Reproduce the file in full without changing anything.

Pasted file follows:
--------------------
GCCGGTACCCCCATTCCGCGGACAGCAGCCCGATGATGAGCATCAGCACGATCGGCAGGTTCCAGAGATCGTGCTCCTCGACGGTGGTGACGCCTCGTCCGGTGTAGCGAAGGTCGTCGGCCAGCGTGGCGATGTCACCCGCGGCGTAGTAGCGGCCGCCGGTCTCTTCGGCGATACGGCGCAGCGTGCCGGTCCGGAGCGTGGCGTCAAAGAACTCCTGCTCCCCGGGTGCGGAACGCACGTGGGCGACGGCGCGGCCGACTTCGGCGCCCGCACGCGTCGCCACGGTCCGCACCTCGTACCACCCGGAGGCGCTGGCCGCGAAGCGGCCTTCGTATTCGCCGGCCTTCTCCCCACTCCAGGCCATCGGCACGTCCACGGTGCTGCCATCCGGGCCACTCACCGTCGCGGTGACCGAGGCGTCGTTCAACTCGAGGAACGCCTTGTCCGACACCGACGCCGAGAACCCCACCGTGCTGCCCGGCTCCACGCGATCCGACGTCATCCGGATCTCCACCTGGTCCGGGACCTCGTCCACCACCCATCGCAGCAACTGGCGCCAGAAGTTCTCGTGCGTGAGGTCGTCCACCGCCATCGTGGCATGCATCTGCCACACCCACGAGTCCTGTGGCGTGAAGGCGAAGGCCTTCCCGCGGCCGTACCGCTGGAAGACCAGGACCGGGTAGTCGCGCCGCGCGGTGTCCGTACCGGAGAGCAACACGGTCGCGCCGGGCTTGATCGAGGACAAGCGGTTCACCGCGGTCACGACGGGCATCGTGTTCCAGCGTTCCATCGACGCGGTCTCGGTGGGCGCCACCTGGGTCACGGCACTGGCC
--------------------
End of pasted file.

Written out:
GCCGGTACCCCCATTCCGCGGACAGCAGCCCGATGATGAGCATCAGCACGATCGGCAGGTTCCAGAGATCGTGCTCCTCGACGGTGGTGACGCCTCGTCCGGTGTAGCGAAGGTCGTCGGCCAGCGTGGCGATGTCACCCGCGGCGTAGTAGCGGCCGCCGGTCTCTTCGGCGATACGGCGCAGCGTGCCGGTCCGGAGCGTGGCGTCAAAGAACTCCTGCTCCCCGGGTGCGGAACGCACGTGGGCGACGGCGCGGCCGACTTCGGCGCCCGCACGCGTCGCCACGGTCCGCACCTCGTACCACCCGGAGGCGCTGGCCGCGAAGCGGCCTTCGTATTCGCCGGCCTTCTCCCCACTCCAGGCCATCGGCACGTCCACGGTGCTGCCATCCGGGCCACTCACCGTCGCGGTGACCGAGGCGTCGTTCAACTCGAGGAACGCCTTGTCCGACACCGACGCCGAGAACCCCACCGTGCTGCCCGGCTCCACGCGATCCGACGTCATCCGGATCTCCACCTGGTCCGGGACCTCGTCCACCACCCATCGCAGCAACTGGCGCCAGAAGTTCTCGTGCGTGAGGTCGTCCACCGCCATCGTGGCATGCATCTGCCACACCCACGAGTCCTGTGGCGTGAAGGCGAAGGCCTTCCCGCGGCCGTACCGCTGGAAGACCAGGACCGGGTAGTCGCGCCGCGCGGTGTCCGTACCGGAGAGCAACACGGTCGCGCCGGGCTTGATCGAGGACAAGCGGTTCACCGCGGTCACGACGGGCATCGTGTTCCAGCGTTCCATCGACGCGGTCTCGGTGGGCGCCACCTGGGTCACGGCACTGGCC